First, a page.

• Navigating the Waters of Admiralty Jurisdiction
  • May 6, 2013 | Author: Marcus Gerard Mahfood
  • Law Firm: Kubicki Draper - Miami Office
  • In our Winter 2013 Quarterly, we addressed the United States Supreme Court’s decision in Lozman v. City of Riviera Beach, which limited the scope of admiralty jurisdiction by refining what may be classified as a vessel. It is only fitting to now discuss the Eleventh Circuit’s recent ruling that answered a question "almost as old as the doctrine of admiralty jurisdiction itself: what are navigable waters?" Aqua Log, Inc. v. Lost and Abandoned Pre-Cut Logs and Rafts of Logs, 709 F.3d 1055 (11th Cir. 2013) simplified the test for and expanded the breadth of admiralty jurisdiction.

    The case addresses portions of Flint River and Spring Creek, two Georgia waterways supporting interstate commerce for only part of the year. Aqua Log, a company that locates and sells submerged logs, filed an in rem admiralty proceeding to obtain a salvage award or title to certain valuable logs found in each river. Because Aqua Log’s claims were unique to maritime law, they could only be resolved by a Court sitting in admiralty. The two prong test for admiralty tort jurisdiction requires (1) a significant relationship between the alleged wrong and traditional maritime activity (a nexus) and (2) the tort must have occurred on navigable waters (location). A century of law has established that the body of water in question must be navigable for purposes of interstate commerce for admiralty jurisdiction to exist.

    The State of Georgia opposed Aqua Log claiming ownership of the logs and moved for Summary Judgment. Georgia argued subject matter jurisdiction was lacking because there was no present or potential commercial activity on either waterway. The District Court granted Summary Judgment for Georgia as Aqua Log offered no evidence of planned commerce.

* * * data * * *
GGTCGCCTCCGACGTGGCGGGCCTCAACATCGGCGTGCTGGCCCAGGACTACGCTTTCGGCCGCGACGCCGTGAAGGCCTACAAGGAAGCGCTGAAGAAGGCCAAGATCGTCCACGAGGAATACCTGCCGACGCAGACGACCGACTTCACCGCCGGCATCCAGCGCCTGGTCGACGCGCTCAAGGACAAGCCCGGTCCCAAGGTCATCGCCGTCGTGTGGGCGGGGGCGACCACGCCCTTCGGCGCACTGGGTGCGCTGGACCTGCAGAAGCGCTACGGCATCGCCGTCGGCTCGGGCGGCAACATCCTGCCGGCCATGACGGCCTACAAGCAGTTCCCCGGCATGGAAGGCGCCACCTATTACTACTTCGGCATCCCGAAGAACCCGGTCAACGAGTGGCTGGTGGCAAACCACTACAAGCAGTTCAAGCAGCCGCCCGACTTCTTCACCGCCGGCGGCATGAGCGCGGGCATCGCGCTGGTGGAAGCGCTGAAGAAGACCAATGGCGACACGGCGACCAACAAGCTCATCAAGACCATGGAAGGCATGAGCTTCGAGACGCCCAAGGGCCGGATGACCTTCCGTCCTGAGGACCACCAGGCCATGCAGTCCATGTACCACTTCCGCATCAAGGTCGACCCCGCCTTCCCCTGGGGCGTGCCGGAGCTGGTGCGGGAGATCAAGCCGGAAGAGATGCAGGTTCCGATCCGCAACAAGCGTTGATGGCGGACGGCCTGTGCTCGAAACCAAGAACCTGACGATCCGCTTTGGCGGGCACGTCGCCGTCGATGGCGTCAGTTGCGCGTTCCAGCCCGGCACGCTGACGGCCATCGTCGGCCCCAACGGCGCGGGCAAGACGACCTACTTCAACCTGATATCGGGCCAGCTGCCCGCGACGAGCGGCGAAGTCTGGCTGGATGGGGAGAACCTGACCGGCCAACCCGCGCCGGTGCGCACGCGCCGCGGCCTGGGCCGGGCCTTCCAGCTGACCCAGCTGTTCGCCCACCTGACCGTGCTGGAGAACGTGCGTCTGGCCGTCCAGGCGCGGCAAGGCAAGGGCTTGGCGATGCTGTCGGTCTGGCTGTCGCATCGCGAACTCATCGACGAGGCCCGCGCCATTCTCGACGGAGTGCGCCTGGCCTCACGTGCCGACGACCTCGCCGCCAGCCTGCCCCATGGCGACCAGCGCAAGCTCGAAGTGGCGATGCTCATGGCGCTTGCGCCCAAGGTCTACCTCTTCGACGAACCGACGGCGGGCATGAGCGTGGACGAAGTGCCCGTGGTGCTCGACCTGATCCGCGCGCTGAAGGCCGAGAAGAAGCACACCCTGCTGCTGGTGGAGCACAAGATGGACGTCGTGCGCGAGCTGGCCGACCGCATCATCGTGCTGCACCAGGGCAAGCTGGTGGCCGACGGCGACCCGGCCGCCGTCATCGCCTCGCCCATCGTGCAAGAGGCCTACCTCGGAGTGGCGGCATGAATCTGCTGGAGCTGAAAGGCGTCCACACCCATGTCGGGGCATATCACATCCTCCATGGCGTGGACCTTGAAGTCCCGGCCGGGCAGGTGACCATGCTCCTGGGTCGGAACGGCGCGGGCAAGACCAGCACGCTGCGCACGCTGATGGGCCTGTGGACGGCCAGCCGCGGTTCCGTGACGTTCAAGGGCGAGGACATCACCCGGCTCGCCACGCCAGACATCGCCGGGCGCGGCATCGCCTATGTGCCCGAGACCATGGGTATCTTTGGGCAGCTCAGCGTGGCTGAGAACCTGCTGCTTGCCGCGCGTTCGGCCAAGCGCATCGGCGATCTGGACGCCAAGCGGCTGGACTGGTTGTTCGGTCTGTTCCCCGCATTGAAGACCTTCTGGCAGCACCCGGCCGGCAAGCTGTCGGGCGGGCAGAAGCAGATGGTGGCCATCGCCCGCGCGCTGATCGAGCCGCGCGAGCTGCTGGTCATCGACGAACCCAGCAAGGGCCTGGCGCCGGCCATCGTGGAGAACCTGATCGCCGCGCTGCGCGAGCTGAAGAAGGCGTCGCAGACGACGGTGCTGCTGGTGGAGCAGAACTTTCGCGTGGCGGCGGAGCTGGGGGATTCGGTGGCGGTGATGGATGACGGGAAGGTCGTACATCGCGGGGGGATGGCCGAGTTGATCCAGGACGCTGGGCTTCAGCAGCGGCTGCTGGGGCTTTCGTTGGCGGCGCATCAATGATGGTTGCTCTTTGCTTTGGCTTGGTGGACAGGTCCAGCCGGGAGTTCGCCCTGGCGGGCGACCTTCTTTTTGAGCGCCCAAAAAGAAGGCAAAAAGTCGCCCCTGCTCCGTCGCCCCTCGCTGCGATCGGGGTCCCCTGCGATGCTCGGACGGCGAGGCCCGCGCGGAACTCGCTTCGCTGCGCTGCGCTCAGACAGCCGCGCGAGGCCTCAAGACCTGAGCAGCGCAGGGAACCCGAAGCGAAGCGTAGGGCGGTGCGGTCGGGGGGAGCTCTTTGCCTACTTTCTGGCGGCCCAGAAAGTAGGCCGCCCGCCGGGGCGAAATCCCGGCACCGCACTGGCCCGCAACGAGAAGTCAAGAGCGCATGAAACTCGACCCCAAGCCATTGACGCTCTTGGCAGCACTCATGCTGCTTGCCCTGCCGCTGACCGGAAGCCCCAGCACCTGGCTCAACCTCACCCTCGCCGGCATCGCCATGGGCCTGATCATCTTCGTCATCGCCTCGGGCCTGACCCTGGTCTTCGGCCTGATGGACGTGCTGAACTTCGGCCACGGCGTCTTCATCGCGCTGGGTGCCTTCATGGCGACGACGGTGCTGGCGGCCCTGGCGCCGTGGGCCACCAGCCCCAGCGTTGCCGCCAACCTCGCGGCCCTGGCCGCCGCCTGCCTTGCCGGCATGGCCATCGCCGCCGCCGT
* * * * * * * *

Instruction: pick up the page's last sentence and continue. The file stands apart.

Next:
The Eleventh Circuit reversed in light of controlling pre-1981 Fifth Circuit precedent. Noting the navigability requirement applied equally to tort and salvage cases alike, the Eleventh Circuit held" a waterway is navigable for admiralty jurisdiction purposes, if, in its present state, it is capable of supporting commercial activity. "The Court’s ruling was consistent with the First, Second, Fourth and Seventh Circuits, all which apply a capability test. The Court reasoned a test requiring actual commercial activity would unnecessarily involve the presentation of evidence. Ultimately, this would undermine the predictability that encourages maritime commerce, the primary purpose of maritime law.

    While the Supreme Court in Lozman limited the scope of admiralty jurisdiction, Aqua Log, at least in the Eleventh Circuit, has conversely broadened the sphere with its expansion of navigable waters. The Court expressly stated the test "may expand admiralty jurisdiction into waterways that may never be used for commercial maritime activities." Like most salty Supreme Court and Circuit Court decisions, Aqua Log advanced the federal interests of uniformity in admiralty law in hopes of simplifying and better protecting maritime commercial activity.